A biopsy allows your veterinarian to determine the types of cells in a tissue sample.
What Is a Biopsy?
A biopsy is a surgical procedure in which a tissue sample is removed from the body and examined under a microscope. In some cases, only a small sample is removed for analysis. In other cases, several samples may be removed, or an entire growth may be removed and examined.
What Is a Biopsy Used For?
Dogs and cats commonly develop lumps and growths on their skin. Sometimes these lumps are cancerous, but in other cases, they are simply warts or other noncancerous (benign) growths. Examining a lump does not always give your veterinarian enough information to tell whether it is cancerous or not. A biopsy may be recommended to obtain more information about a suspicious lump.
A biopsy can also be used to diagnose a condition or determine the severity of a disease. For example, if an animal has liver disease, a sample of the liver can be removed (during a biopsy) and examined under a microscope to help determine the cause and extent of the liver damage.
How Is a Biopsy Performed?
Some form of anesthesia is generally required to perform a biopsy. Depending on several factors, including where the tissue sample(s) is/are located and how many areas need to be sampled, your veterinarian will decide whether to use local anesthesia, sedation, or general anesthesia. Local anesthesia usually involves injecting a medication in and around an area of the body to make it numb.
If local anesthesia is used, your pet will likely be awake during the biopsy. In contrast, if sedation or general anesthesia is used, the patient is heavily sedated or completely asleep during the procedure. Sometimes, if a growth is on the surface of the skin and is very small, your veterinarian may be able to perform a biopsy using local anesthesia. However, if the area to be biopsied is within the abdomen, for example, or if multiple areas will be biopsied, general anesthesia is usually recommended.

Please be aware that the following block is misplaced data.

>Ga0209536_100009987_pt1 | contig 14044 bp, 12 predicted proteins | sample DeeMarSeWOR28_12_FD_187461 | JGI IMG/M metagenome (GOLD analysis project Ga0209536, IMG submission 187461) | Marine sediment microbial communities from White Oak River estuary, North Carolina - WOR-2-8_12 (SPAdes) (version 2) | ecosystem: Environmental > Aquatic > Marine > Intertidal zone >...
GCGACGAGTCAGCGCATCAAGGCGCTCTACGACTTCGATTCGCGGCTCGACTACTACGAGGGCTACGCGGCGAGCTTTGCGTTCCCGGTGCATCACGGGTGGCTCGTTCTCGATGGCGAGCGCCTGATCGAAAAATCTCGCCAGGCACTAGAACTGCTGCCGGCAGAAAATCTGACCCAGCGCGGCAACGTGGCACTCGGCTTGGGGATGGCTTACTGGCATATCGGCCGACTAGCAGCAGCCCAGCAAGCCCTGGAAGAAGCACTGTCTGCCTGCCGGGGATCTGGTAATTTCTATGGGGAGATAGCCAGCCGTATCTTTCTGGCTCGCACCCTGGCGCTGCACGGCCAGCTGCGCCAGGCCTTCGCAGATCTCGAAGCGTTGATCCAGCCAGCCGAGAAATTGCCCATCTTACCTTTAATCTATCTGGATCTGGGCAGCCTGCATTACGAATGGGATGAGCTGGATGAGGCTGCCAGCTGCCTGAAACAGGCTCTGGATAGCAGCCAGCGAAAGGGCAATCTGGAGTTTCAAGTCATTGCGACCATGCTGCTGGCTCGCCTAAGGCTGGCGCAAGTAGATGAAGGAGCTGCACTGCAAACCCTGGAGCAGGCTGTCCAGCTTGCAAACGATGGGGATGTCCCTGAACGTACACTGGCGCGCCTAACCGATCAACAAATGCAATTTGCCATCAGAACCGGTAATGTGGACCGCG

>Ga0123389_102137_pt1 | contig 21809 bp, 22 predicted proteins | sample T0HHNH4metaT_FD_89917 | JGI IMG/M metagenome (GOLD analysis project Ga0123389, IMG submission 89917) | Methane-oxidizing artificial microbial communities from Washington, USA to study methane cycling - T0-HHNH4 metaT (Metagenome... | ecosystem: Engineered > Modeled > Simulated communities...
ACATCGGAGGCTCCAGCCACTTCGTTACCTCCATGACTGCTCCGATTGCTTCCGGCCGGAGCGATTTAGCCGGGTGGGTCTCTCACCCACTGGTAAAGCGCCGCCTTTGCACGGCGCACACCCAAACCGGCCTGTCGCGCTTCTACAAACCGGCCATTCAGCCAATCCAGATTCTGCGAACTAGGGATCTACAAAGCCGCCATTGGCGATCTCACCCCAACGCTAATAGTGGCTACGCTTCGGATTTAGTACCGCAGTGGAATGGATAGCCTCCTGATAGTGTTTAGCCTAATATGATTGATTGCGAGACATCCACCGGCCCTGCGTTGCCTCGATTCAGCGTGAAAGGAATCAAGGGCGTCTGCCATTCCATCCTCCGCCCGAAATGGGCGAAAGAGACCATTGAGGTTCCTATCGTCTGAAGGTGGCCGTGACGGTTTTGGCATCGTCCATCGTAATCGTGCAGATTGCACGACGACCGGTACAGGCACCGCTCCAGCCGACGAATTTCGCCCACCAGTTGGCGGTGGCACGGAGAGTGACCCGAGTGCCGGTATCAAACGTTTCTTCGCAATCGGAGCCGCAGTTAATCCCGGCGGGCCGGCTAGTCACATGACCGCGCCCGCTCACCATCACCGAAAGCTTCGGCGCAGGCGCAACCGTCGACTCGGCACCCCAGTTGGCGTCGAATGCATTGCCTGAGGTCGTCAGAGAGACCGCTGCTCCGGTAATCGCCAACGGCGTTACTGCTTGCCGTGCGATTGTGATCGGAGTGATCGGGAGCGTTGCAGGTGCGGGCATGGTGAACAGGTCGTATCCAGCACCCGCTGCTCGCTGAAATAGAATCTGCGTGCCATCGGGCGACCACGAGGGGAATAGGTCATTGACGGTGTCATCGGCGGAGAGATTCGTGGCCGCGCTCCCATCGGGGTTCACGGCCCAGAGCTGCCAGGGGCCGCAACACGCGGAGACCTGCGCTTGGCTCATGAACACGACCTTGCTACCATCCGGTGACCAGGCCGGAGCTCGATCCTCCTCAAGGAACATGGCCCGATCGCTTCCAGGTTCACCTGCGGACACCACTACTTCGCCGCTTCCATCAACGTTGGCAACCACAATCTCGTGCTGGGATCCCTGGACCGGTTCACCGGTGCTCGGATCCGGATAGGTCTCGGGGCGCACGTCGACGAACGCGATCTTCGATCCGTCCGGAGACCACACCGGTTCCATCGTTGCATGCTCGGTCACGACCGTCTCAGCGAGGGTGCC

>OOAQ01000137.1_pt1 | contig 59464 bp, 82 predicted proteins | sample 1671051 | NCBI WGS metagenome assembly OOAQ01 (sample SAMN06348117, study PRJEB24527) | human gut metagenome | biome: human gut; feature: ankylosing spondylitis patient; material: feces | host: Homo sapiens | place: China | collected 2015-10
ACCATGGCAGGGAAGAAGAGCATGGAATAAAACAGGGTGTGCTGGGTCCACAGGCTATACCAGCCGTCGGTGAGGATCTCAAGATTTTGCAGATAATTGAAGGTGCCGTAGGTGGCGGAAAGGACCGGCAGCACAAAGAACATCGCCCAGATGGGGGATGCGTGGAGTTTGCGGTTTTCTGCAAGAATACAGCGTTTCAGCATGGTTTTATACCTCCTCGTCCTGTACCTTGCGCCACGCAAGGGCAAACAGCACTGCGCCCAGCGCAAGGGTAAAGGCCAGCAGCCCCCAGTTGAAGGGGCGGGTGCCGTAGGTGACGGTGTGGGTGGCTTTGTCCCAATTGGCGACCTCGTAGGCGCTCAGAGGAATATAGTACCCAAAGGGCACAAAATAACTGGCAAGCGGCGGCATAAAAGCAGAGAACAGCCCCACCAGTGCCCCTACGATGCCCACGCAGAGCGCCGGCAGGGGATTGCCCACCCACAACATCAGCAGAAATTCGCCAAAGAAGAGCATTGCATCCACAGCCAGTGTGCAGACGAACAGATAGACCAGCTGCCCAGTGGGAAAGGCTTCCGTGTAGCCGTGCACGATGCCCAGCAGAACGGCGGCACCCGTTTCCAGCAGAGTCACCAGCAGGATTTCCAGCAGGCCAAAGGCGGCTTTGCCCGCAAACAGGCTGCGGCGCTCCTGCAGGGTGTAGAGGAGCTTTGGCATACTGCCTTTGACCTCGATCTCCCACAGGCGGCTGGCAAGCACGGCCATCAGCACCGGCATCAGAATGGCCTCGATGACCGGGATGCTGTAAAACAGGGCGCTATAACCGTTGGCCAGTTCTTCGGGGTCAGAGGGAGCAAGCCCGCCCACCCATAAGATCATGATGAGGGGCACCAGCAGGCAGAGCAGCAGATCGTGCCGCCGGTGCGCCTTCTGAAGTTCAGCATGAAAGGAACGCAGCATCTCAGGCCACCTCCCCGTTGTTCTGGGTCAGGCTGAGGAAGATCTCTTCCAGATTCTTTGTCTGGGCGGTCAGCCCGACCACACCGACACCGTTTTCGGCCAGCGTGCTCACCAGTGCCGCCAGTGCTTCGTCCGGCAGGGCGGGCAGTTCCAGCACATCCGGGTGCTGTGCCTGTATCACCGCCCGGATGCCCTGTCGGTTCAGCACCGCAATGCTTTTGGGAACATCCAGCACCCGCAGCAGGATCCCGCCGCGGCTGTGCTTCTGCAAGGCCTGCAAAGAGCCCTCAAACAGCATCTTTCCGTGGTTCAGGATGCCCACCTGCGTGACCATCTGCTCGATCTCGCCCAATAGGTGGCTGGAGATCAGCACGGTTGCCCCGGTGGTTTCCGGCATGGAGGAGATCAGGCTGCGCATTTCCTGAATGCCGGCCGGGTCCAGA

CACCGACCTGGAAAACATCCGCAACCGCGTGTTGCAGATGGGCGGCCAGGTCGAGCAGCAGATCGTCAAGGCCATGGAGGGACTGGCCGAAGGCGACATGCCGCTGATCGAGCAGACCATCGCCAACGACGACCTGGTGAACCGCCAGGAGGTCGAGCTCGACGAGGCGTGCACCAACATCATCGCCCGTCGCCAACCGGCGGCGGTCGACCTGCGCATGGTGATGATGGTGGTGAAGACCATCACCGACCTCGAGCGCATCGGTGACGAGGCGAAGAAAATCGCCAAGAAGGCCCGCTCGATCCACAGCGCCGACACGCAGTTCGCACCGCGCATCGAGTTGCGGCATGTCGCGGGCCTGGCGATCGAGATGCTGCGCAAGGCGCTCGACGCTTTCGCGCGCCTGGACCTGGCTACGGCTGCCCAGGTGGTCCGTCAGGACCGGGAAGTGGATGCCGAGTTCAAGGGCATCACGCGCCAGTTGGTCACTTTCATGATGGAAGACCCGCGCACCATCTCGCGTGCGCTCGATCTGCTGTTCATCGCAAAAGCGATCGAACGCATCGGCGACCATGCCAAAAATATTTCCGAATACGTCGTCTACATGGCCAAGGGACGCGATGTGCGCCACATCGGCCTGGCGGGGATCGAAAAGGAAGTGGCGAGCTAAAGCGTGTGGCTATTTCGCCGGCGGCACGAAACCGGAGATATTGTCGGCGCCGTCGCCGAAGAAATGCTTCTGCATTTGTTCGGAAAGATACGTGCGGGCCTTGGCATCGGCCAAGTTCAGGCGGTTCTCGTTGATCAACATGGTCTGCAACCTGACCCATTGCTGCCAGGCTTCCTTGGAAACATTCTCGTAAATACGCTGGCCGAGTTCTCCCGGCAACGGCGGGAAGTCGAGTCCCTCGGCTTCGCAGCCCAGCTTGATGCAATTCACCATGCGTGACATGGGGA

Your veterinarian has a few options when deciding how to perform a biopsy and how much tissue to remove. In an incisional biopsy, a small sample of tissue is removed from a larger mass. In an excisional biopsy, the entire growth is removed and submitted for biopsy.
Once the tissue is removed, your veterinarian will submit it to a diagnostic laboratory. There, a veterinary pathologist (a specialist at examining cells and tissue samples) will examine the tissue under a microscope to make a diagnosis. Results are generally available within several days.
What Are the Benefits and Risks of a Biopsy?
Biopsies are very important for helping to confirm a diagnosis. With many types of cancers, early diagnosis is helpful for determining the course of treatment and can help increase the chance of survival. Biopsies can also help to confirm causes of other conditions, including skin lesions as well as diseases of the kidneys, liver, or bone marrow.
Your veterinarian will take many precautions to help ensure that your pet is safe during the biopsy and fully recovers afterward. To help reduce the risk of complications associated with surgery or anesthesia, your veterinarian may give your pet a full physical examination and check your pet’s blood work before the biopsy.
Biopsies are very safe, routine procedures. The risks associated with a biopsy depend on several factors, including the overall health of the patient, the location of the area to be biopsied, and how many samples are taken. Be sure to discuss any questions or concerns with your veterinarian.